What help is there for alcohol misuse?

There are a number of ways that alcoholism can be treated, including the 12 steps, and prescription drugs. Patients with serious alcohol problems might need to be admitted to the hospital for treatment as going cold turkey can be dangerous.

However, help is available for anyone, and that means someone who is only just beginning to develop a bad habit. Some people find that just switching their lifestyle around and introducing more exercise can improve things. Others use yoga and hypnotherapy.

One way that has proved very successful for many is to attend alcohol rehab, for professional help. There are many benefits to this, and you don’t need to have a serious problem to attend, although they are set up to deal with addictions and substance dependencies.

What does rehab do for their patients?

Depending on the nature of the problem, rehabs can help a person turn their life around in many ways. Rehab will help an individual become sober and stay that way.

Someone with a drug or alcohol problem may go through detox before attending an intensive in-house program. This way the patient moves through drug or alcohol rehabilitation with a better chance of successful sobriety.

Alcohol rehab can also help patients with weight management, and to stop smoking. Ongoing medical treatment is part of the complete rehabilitation program.

For many people, rehab is the most effective remedy for addictions. This is because it offers a long-term solution and not a quick fix.

Will rehab stop someone from misusing alcohol?

As with any addiction, the key to recovery is to admit there is a problem and to want to make a change. This is true whether it is a compulsion to eat, a shopping addiction, or the incessant need to be online all day and night.

Rehab can be disconcerting to some at first, due to the length of treatment. It isn’t unusual for treatments to start at three months in length, and get longer. This is because it takes time to treat the patient properly, to become sober, and then to plan for the future.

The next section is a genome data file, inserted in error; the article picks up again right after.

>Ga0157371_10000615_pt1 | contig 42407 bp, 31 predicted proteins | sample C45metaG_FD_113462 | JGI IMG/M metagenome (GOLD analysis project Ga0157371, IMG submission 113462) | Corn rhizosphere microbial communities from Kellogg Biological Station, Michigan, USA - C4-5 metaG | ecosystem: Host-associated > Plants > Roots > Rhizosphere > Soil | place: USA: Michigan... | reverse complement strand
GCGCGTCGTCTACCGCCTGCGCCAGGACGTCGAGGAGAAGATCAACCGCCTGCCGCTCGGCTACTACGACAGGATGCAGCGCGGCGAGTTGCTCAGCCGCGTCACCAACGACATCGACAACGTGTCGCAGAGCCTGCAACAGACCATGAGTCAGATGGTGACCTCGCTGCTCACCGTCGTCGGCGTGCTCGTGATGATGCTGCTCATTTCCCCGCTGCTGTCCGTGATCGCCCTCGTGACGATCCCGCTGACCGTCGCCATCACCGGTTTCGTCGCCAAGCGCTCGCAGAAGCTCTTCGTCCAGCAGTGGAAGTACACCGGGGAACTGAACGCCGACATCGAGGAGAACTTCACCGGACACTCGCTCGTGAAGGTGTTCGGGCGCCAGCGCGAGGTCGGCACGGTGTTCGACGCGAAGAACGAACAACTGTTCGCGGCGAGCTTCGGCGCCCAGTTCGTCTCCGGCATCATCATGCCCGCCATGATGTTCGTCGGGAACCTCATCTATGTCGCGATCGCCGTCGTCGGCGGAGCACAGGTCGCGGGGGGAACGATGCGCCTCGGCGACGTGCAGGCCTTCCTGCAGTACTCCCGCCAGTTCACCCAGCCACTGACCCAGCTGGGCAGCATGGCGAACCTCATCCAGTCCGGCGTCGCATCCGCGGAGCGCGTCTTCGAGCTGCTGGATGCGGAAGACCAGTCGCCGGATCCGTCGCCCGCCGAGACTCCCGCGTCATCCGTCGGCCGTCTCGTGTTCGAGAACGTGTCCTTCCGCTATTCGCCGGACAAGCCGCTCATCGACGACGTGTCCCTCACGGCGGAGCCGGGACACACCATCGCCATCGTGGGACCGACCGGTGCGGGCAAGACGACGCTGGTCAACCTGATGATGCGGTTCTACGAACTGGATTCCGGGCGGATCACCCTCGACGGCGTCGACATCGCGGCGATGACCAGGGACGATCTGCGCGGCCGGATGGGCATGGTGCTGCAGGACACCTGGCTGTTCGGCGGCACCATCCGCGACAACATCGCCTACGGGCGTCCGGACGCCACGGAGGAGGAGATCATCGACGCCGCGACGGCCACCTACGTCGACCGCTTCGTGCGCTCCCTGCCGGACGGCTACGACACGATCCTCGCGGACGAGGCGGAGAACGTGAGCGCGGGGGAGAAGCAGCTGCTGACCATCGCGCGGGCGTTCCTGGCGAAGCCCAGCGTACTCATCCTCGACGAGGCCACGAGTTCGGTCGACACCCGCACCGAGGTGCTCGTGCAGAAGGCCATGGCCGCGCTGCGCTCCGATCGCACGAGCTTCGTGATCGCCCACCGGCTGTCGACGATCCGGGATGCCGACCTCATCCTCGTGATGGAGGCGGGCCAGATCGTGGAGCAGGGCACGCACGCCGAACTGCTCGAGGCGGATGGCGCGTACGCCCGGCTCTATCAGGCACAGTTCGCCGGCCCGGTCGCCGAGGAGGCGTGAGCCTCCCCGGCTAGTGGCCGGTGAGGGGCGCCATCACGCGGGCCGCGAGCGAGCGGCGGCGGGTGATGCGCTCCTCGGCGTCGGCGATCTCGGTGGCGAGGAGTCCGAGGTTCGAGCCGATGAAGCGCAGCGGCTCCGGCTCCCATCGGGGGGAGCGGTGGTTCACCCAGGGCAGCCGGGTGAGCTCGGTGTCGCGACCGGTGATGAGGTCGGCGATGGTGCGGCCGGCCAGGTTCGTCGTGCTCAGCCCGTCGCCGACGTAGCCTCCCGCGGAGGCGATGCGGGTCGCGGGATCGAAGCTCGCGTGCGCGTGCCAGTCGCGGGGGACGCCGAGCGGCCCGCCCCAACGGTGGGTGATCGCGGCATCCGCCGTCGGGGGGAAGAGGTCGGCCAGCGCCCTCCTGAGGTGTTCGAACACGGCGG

Detoxing, and treatment to get sober, are one thing. Remaining so is another. In rehab, a program will be put into place to deliver a plan that allows for continued recovery.

The health benefits of going through rehab

Studies have shown that patients attending rehab are less likely to relapse later on, compared to those who try to stop drinking alone.

Cutting out alcohol can lead to a variety of health benefits including the reduced chance of liver disease, high blood pressure, stroke, and throat cancer. Actually, alcohol is related to cancer in numerous areas of the body including the liver, colon, rectum, and voice box.

Even reducing your alcohol intake can lead to weight loss, more energy, better focus, improved sleeping habits, and you might look more attractive. Heavy drinkers often have blotchy, puffy appearances. You might think you are God’s gift when drunk, but you almost certainly look better when sober.

Giving up alcohol may be one of the choices you need to make to obtain health, happiness, and vitality in life. If you don’t feel that you can do it on your own, then rehab might help you to change your life.


Alcohol can indeed make a night out more enjoyable. People bond over drinks and after-work get-togethers. Sports games on TV are often lubricated by a few beers, and BBQs might not seem the same without booze.

However, in some people’s lives there comes a time when the fun is no longer there, and the need for alcohol has taken over. Fortunately, there is assistance for anyone who wants help. Start with your regular physician who can discuss your options, including rehab.